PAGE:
Like my mother, the Roman God Janus — for whom January is named — had eyes in the back of his head. In fact, he had an entire face on the back of his head, so he could look backward and forward at once. This feature earned him the distinction of “god of doors.” He ruled comings and goings.
I could use some Janus juice about now. This January I am starting a job I've been dreading: Going through my parents' home.
Last May, Mom and Dad, both 90, moved into assisted living. We've decided to sell the home where they lived for more than 40 years. But first, I must sort their worldly possessions into callous categories: toss, donate, sell, keep, and can't bear to look at it.
Last November, I got a sense of what was coming. While in California, I visited the four-bedroom, ranch-style home I grew up in. It was the first time I'd been inside since my parents moved out. They took with them a little furniture, some art, and their clothes. What remained looked like a balloon bouquet minus the air.
I walked the scene, assessing, and discovered a person can drown in sentiment. There was the mar on the bathroom Formica, where my teenage self had left a cone of incense burning. Mom had smoothed it all over with a flower sticker.
As I stood in the home's various doorways, familiar smells hung in the air — my mother's ubiquitous L'Air du Temps perfume, something like Pendleton wool — all against the dated floral wallpaper, and damask drapes.
But if I've learned anything during my own upheavals, it's that nothing busts a bout of self-pity like getting good and busy.
I called Miller Gaffney, one of the hosts of Market Warriors, (which airs Mondays on PBS). Gaffney is also a certified, Sotheby's-trained art and antiques appraiser.
“I don't know where to start,” I say.
“You're not alone,” she assures. “A lot of downsizing is going on right now. Lots of people are sorting and selling.”
Then she offered me, and anyone else about to clean out an elder's attic, basement, garage or home, these pointers:
• Don't rush. “The process takes longer than anyone thinks it will,” Gaffney said. You have to organize, sort, appraise and market. “Rushing through, you could miss a treasure you didn't realize you had, sell it for 20 bucks, and find out later it sold for a million.”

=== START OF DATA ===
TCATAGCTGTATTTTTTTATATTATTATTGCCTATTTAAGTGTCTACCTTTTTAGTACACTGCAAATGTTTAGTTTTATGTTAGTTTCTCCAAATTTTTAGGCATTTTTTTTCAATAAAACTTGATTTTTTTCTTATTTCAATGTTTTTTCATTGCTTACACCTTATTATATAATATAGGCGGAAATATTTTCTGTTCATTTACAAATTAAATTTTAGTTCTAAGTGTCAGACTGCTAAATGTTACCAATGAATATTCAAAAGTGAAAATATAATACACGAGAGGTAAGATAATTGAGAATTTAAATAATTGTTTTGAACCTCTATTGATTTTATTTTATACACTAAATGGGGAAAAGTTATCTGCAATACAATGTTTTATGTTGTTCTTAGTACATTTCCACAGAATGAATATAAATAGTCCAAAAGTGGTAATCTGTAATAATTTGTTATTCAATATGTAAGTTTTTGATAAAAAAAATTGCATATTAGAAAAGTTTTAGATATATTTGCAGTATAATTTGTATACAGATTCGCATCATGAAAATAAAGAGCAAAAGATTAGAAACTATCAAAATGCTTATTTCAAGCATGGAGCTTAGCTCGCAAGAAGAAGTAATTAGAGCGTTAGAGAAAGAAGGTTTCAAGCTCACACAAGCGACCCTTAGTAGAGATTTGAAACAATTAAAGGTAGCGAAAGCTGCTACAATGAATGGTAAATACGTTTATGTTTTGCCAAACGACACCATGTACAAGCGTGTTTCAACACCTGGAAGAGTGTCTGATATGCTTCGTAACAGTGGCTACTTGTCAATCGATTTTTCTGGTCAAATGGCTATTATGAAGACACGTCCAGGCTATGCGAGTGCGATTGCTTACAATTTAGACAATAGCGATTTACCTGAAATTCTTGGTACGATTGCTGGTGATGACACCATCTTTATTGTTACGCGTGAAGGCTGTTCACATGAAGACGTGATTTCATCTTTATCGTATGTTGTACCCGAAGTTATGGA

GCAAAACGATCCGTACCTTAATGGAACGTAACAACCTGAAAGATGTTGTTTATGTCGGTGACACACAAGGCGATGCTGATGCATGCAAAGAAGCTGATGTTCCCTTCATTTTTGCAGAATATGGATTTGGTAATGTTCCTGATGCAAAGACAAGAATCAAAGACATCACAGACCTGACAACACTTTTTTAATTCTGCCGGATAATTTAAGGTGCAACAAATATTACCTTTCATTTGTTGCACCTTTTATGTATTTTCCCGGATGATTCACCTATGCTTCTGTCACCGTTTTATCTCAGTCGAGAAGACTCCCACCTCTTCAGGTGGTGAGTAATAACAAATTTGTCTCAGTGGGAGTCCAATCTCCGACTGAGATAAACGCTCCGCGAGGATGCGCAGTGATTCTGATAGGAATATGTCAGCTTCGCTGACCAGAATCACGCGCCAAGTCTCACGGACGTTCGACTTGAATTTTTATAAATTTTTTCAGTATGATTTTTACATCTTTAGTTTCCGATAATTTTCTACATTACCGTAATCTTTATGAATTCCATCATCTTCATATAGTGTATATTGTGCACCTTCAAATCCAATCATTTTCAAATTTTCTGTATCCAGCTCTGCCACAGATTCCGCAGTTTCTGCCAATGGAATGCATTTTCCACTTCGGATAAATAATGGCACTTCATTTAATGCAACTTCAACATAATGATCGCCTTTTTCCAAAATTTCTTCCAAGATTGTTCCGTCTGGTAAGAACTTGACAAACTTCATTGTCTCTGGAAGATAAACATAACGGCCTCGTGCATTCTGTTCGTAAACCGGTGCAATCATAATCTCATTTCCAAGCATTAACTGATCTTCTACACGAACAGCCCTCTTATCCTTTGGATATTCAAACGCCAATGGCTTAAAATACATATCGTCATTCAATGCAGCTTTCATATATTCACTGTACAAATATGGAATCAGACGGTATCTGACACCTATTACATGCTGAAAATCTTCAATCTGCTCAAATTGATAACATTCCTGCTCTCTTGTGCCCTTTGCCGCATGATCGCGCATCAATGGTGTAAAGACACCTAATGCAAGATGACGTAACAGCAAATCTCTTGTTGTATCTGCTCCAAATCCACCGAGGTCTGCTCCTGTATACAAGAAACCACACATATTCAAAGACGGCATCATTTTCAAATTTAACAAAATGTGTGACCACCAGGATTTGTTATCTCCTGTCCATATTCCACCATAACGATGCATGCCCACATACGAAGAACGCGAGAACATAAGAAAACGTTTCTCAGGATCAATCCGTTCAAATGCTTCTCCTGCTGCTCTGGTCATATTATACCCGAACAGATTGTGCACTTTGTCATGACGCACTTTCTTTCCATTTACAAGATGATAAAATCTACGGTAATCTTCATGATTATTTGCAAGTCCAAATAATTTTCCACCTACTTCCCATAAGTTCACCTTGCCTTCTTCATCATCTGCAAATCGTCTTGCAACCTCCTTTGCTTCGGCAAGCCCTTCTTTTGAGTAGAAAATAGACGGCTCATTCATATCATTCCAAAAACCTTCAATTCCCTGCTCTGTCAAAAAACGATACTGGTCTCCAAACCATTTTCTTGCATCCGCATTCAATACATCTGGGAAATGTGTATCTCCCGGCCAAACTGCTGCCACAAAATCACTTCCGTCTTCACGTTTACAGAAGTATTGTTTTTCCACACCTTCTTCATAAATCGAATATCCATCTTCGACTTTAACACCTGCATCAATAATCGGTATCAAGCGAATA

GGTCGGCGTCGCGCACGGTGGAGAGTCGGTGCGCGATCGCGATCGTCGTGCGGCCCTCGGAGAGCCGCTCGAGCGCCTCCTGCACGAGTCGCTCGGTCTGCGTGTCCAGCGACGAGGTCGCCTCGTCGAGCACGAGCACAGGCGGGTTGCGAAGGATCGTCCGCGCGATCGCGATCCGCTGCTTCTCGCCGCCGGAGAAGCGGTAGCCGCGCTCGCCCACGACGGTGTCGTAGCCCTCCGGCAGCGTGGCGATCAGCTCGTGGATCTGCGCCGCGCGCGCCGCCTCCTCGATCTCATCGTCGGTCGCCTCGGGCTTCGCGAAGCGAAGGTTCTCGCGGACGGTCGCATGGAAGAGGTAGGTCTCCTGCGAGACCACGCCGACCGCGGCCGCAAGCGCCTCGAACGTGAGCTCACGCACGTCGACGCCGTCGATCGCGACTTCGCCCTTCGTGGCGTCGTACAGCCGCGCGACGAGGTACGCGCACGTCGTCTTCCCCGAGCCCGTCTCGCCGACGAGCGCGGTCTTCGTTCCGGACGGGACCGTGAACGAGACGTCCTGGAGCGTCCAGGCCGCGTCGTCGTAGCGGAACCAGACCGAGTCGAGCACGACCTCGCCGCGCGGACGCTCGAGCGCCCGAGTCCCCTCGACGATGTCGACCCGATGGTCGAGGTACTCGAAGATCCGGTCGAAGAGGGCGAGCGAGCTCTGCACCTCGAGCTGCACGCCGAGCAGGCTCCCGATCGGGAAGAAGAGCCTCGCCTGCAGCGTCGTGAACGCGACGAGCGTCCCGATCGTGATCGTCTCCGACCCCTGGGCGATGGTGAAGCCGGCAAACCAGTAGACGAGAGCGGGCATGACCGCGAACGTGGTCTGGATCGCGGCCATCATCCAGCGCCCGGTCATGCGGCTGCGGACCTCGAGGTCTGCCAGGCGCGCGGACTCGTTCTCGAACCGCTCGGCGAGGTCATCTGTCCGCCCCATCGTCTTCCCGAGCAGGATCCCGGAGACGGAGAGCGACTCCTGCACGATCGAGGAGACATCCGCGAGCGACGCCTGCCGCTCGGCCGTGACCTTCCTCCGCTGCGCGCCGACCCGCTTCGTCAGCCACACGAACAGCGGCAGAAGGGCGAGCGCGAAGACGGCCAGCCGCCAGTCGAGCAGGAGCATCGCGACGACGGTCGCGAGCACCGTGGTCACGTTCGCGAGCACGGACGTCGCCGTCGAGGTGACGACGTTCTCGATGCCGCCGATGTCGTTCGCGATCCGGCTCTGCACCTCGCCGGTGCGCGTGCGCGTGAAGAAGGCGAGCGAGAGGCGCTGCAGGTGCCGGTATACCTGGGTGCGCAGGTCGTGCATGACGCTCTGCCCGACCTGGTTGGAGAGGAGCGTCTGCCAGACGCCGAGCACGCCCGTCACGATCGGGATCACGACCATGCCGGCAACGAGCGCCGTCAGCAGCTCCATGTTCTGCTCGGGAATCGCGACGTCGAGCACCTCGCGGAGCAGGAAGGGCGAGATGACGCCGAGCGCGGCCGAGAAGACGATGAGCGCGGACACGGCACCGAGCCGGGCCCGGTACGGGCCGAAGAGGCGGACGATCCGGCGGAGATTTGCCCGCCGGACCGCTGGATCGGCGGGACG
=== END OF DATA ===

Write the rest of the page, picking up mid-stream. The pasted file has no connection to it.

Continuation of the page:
• Do your homework. Ask your parents what they believe is valuable. Ask for the history and sales records of potentially worthy items. Separate items that might have value, from items you know don't (that broken television).
• Don't believe all they say. Heirlooms have a way of gathering unwarranted value as their legend grows. A friend told me about a Tiffany lamp her grandmother cherished, and said was worth a mint. An appraiser delivered the bad news: The lamp was a fake.
• Don't do it alone. Once you've separated out what might have value (furniture, jewelry, artwork, porcelain, other collectibles) ask a certified appraiser to do a walk-through inspection with you and identify items worth a closer look. Then get those items appraised. (Beware of fraudulent estate sales companies, warns Gaffney. Check credentials.) Get a sense of what some items are selling for on eBay.
• Know the value. That helps assure you'll get a fair return if you sell the item at an estate sale, auction or to an antique dealer. It also helps make the fighting fair if siblings are dividing up possessions. “Often, when family members know how little something is worth, they let go of it more easily,” Gaffney said.
• Not worth it. Just as that piece of junk you thought was worthless could be a hidden treasure, more often items family members believe have value, don't. For instance, almost no market exists for figurines, which often disappoints those who've collected Lladro and Hummel. Signed and numbered prints also don't usually fetch what owners paid, unless the artist became well known, she said.
• What to keep. The toughest call, however, is not what to toss, donate, sell, or have appraised, but what to keep. Consider condition, quality, lines and how difficult it would be to ship. Beyond that, what to keep is a highly personal decision, said Gaffney. “Some people don't want any reminders, and just want to liquidate. Some just want the cookie jar. But others have a strong emotional connection to many furnishings. You have to find your sweet spot. When it gets too emotional, step away. Take some time.”
Syndicated columnist and speaker Marni Jameson is the author of “House of Havoc” and “The House Always Wins” (Da Capo Press). Contact her through www.marnijameson.com.